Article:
On a side note, how has being vegan impacted your running?
K: I don’t preach veganism for running or even health in general. For me, I think it has had a pretty significant impact on my running and my overall sense of well-being, but I know it isn’t for everybody. I stumbled upon a vegan diet through a search for a happy stomach. In that same recording studio I mentioned earlier, I used to feel sick all the time. I tried gluten free, I tried cutting out just dairy, and I tried just eating tums like candy, but it didn’t help.
Then I worked with this band from Australia that had a few vegan members. They cooked for me, showed me a bunch of new foods and ways to think about eating, and I felt better. It was as simple as that, so I stuck with it. This also happened to be the same time I was first starting to build up to running long distances; in fact I ran my first marathon while they were around.
So for me, being vegan and running went together really naturally. I didn’t feel like I had to shoehorn my vegan diet into my training. Everything developed in parallel. Because of that, being vegan has had a big impact for ME, but you are you, and I don’t necessarily think you should force a switch unless you feel like your current diet isn’t working, or if you have a moral motivation for switching. If you want to switch for moral or health reasons, but are scared it will hurt your running, don’t be. It’s worked for me, and it works for a lot of other people to.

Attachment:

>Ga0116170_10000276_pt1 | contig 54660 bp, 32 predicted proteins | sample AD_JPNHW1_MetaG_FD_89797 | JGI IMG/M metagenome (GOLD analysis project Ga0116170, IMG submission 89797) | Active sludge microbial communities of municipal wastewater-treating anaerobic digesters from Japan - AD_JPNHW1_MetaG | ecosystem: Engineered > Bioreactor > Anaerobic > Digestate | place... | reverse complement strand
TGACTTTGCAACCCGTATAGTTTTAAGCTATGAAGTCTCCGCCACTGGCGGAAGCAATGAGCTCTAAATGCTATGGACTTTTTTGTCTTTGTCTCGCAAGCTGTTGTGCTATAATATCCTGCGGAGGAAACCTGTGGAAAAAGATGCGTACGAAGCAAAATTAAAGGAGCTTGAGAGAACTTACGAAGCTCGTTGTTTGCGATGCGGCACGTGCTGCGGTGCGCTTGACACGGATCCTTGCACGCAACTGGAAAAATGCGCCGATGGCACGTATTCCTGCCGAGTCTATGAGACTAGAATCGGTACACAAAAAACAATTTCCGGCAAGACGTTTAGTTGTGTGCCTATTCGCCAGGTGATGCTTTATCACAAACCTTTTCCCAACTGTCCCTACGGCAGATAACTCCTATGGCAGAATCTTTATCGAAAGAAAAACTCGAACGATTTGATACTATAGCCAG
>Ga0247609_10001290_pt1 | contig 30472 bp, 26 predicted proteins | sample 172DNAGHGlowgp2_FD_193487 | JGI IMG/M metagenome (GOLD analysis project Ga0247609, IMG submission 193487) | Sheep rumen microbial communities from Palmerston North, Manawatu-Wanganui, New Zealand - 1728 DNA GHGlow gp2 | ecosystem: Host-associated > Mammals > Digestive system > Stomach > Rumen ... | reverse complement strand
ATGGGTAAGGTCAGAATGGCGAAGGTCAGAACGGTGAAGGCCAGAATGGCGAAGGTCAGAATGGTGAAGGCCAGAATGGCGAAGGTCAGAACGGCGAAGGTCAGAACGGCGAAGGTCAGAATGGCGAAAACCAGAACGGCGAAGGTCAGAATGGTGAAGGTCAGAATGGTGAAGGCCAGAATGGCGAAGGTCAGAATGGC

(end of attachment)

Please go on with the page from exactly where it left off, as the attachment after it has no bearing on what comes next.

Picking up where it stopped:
What advice do you have for those with sensitive stomachs while running?
K: Unfortunately I don’t have a magic cure for all types of sensitive stomach. It is still good advice to train with the nutrition you plan on using during a race, even though that backfired on me the first time. You may need to adjust as you learn more about your body and how you react to certain foods and certain situations.
One thing I can say is that WHEN you take in calories and HOW MUCH you take in at a time can have just as much of an effect on your race as WHAT you eat. While gels work great for some people, for others a 100 calorie gel is just too much sugar at one time. For those people, sport gummy blocks (33 calories a block) might work better because they can be spaced out more over a longer time. For some (like me) even that is too much and a liquid calorie source is best. That way you get a small hit of calories every time you take a sip, but not enough to overload. I use this method as a slow, steady trickle of calories. So for a sensitive stomach, I would say the more you can be really slow and really steady with your calorie intake, the better.